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Unconstitutional: Court strikes down same-sex marriage ban, puts Oklahoma’s law in jeopardy

Wednesday brought a big victory for supporters of same-sex marriage.

The 10th circuit Court of Appeals ruled that same-sex couples have a constitutional right to marry.

The decision is another big blow to Oklahoma’s gay marriage ban.

Currently, Oklahoma is one of several states across the country that bans same-sex couples from marrying.

The appeals court had two state bans to consider, one from Utah and one from Oklahoma.

The ruling applies to the Utah case, but it does set the stage for Oklahoma’s law to be defeated as well.

“This is a major decision,” said Scott Hamilton with the Cimarron Alliance.

“Today’s decision affirms the fundamental principles of equality and fairness for gay and lesbian couples and their families. The 10th Circuit is the highest court thus far to rule on the freedom to marry, and its decision affirms what we have long known – the question is no longer ‘if’ marriage will be afforded to all, but ‘when.’ And we firmly believe that the answer is sooner rather than later,” said Troy Stevenson, a spokesperson for Freedom Oklahoma.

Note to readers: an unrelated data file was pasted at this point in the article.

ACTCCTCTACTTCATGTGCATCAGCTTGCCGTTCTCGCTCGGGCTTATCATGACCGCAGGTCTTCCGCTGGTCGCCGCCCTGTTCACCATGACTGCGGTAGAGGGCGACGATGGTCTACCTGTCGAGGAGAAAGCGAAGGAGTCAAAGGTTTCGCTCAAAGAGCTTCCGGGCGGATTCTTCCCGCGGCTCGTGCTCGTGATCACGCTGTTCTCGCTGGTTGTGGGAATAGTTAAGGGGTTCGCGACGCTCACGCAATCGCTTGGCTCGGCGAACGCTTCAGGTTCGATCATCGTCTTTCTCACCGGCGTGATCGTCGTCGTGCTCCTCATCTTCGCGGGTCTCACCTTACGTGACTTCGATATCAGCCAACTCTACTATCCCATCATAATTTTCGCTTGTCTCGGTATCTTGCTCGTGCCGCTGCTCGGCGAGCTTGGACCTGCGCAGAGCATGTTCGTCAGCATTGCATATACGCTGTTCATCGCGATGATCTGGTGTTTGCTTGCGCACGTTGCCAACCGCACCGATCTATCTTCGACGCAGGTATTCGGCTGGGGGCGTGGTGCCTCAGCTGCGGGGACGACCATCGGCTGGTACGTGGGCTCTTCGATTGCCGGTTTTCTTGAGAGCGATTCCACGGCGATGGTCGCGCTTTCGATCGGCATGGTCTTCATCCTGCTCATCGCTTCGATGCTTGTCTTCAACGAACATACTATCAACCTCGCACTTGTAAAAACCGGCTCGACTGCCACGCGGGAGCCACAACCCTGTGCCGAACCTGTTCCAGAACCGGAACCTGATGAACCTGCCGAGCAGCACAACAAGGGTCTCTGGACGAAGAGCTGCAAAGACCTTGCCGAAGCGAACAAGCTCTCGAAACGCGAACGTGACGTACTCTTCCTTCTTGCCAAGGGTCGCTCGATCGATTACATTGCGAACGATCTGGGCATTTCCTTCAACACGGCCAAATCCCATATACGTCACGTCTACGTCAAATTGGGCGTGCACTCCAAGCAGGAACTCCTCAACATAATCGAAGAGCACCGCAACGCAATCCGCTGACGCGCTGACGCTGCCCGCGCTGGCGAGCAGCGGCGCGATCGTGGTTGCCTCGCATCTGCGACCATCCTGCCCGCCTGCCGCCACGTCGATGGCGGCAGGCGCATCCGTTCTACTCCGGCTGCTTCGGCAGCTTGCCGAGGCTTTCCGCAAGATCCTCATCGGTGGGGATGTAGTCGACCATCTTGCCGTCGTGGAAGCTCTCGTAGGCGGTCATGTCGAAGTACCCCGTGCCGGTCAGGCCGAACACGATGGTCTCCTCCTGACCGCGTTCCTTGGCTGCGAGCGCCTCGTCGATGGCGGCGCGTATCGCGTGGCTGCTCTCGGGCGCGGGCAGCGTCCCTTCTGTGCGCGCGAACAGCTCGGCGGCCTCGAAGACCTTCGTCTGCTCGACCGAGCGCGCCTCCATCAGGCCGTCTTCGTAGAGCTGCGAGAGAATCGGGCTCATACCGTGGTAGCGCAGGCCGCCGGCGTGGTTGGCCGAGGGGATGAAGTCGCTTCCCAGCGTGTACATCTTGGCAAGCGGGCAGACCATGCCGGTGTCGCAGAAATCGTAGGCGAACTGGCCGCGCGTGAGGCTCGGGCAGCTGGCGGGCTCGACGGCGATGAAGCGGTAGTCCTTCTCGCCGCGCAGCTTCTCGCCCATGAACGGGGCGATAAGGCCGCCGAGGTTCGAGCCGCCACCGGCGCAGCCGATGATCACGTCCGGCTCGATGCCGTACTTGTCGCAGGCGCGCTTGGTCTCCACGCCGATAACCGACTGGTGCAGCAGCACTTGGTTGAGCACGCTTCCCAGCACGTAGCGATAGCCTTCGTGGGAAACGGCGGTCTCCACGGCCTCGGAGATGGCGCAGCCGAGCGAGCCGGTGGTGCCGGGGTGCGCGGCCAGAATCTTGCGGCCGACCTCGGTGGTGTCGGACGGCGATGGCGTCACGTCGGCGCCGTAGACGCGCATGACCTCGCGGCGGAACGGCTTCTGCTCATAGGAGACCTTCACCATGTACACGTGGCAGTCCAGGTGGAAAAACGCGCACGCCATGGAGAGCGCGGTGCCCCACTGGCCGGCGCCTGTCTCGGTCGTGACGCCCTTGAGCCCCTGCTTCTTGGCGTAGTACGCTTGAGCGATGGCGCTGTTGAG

In January a federal judge ruled Oklahoma’s ban on same-sex marriage to be unconstitutional.

That decision that remains under appeal but the appeals court has now ruled, “The Fourteenth Amendment protects the fundamental right to marry, establish a family, raise children, and enjoy the full protection of a state’s marital laws. A state may not deny the issuance of a marriage license to two persons…based solely upon the sex of the persons in the marriage union.”

“What they have said is that states can’t simply decide who you marry based on who you love,” said Hamilton.

Back in 2004 Oklahoma voters put a ban on same-sex marriage in the state constitution.

That’s why many statehouse Republicans have called the federal court rulings an intrusion into state rights.

Still, Hamilton sees the appeals court ruling as another step on the path to equal right for all.

“I think we’re closer than ever before to a time when Oklahomans can love and marry who they want,” said Hamilton. “Everyday we gain more allies and people who believe in freedom and equality.”

Officially the Oklahoma appeal is still pending.

Bishop v. Smith is currently before a panel of judges and is expected to be decided any day now.

Ultimately, that decision will be appealed to the United States Supreme Court.

Across the country, 19 states and the District of Columbia allow gay couples to wed.

In all, 22 rulings in recent months have found that state bans on marriage for same-sex couples are unconstitutional.